PAIN IS WEAKNESS LEAVING THE BODY
They lashed the nine-year-old to the plow.
This is not a metaphor.
His older brothers knotted the reins across his skinny shoulders.
Their horse was dead and the field had to be planted,
and the brothers, though some were six years older,
were lazy. So they made the youngest do it,
only five days after watching his favorite brother
lowered into the small grave: stamp of shovel onto dirt.
No cross, no prayers. Just the corpse
he wasn’t allowed to hug goodbye for fear of typhus.
And he did it, the boy. He plowed,
sucking his own breath in hard hour after hour,
cutting row after row of earth for corn seed,
his knobby legs and narrow shoulders the only weight
dragging the blade through rocky Illinois clay,
until the sun crawled into his stomach
and he collapsed, not even unlashing himself
but taking care to avoid the seed as he threw up
the day’s long work, all the light within him.
He did this all summer and when the harvest came in,
no one said a word of thanks—not his brothers,
not his father too sick to leave bed. But still he plowed
the next summer unasked, and the summer after that,
to save the money for the horse, and though no one
ever once offered a word of praise or even that old standby,
a gruff pat on the head, he never once complained.
If I tell you that boy was my great-grandfather,
can you understand what I learned those candy years
I was a boy—that your face is a mask you never take off,
and only men broken on the earth’s dark axis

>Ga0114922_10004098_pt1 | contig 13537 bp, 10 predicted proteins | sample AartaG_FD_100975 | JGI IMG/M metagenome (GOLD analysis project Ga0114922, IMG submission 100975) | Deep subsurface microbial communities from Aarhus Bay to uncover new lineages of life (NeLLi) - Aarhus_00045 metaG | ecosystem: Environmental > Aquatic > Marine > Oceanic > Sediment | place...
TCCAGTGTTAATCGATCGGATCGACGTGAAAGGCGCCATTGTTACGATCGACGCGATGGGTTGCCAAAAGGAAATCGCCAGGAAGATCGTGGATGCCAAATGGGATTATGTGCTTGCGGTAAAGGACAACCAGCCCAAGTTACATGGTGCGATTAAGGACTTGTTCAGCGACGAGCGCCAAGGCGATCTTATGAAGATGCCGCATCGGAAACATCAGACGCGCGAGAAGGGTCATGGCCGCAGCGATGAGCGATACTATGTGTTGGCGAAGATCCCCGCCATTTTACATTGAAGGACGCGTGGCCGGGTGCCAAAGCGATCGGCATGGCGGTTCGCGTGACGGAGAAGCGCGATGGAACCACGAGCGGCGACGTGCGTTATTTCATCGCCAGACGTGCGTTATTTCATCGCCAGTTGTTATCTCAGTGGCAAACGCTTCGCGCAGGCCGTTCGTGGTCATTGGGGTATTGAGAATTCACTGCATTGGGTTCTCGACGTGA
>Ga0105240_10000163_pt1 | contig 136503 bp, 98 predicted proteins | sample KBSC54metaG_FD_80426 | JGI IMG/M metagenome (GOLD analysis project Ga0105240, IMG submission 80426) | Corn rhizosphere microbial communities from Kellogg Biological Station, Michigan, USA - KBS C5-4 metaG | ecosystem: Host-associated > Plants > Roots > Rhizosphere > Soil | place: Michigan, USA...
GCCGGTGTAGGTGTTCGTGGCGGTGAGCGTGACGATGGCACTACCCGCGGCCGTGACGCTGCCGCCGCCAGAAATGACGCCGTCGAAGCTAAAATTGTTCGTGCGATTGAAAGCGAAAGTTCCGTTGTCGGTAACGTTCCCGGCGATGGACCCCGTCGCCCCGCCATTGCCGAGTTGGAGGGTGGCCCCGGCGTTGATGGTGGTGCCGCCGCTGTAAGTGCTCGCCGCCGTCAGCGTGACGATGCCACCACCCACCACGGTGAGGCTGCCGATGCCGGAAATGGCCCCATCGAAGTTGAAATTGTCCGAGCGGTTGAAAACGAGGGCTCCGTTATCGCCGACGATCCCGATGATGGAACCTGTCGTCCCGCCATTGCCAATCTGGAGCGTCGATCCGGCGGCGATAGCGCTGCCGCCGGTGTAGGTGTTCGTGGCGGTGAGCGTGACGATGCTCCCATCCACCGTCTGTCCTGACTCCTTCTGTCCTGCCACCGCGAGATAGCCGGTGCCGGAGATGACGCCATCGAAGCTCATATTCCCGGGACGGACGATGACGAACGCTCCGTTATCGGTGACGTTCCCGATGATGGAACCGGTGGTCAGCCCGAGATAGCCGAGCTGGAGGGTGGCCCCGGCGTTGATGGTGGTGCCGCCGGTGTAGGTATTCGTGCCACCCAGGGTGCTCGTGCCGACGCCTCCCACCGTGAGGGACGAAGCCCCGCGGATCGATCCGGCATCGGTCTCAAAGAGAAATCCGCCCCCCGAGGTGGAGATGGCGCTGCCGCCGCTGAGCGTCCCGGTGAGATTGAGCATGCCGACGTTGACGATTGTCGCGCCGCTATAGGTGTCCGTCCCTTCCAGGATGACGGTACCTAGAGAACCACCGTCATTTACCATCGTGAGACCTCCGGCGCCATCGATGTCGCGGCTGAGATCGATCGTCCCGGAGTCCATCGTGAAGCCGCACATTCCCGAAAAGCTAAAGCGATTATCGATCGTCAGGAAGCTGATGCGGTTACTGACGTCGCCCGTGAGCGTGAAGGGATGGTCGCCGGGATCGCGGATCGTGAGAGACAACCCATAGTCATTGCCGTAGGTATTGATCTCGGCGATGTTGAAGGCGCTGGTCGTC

let their trials conquer them? No one ever said it,
but I took it in each time I woke at four a.m.
to my father’s boots tramping up and down the driveway
to break the ice with a shovel,
each time my grandfather pulled his own weeds
until he had to slump in the shade and fan his head
with a faded St. Louis ball cap.
A man endures what must be endured, a body’s toil,
the cringing static of the mind, and if he ever feels
he’s falling, that he can’t take another damn step,
well, he sucks in his breath, and endures that too.
—from Rattle #58, Winter 2017
Rattle Poetry Prize Finalist
Kirk Schlueter: “For me, poetry is an escape. No matter what the subject matter, I think there’s something inspiring and powerful in how the poet shapes the words and delivers the emotion. I try to always read poems on my lunch break for the small shivers of wonder and beauty they give me in the middle of the day. For me, poetry lives between the hum of ordinary moments, providing a spark that lifts us momentarily to something greater. And the best poems I read, the poems I try and fail over and over again to write, embed that spark so deep it stays with you for hours and days and years afterward (think Charles Wright, think Vievee Francis). Enjoy all these poems as you would your favorite snack: cheese and crackers, apple slices, vegetables dunked in ranch. And then smile! Because whoever you are, you’re really great, and I appreciate you reading. Now go be awesome.” (web)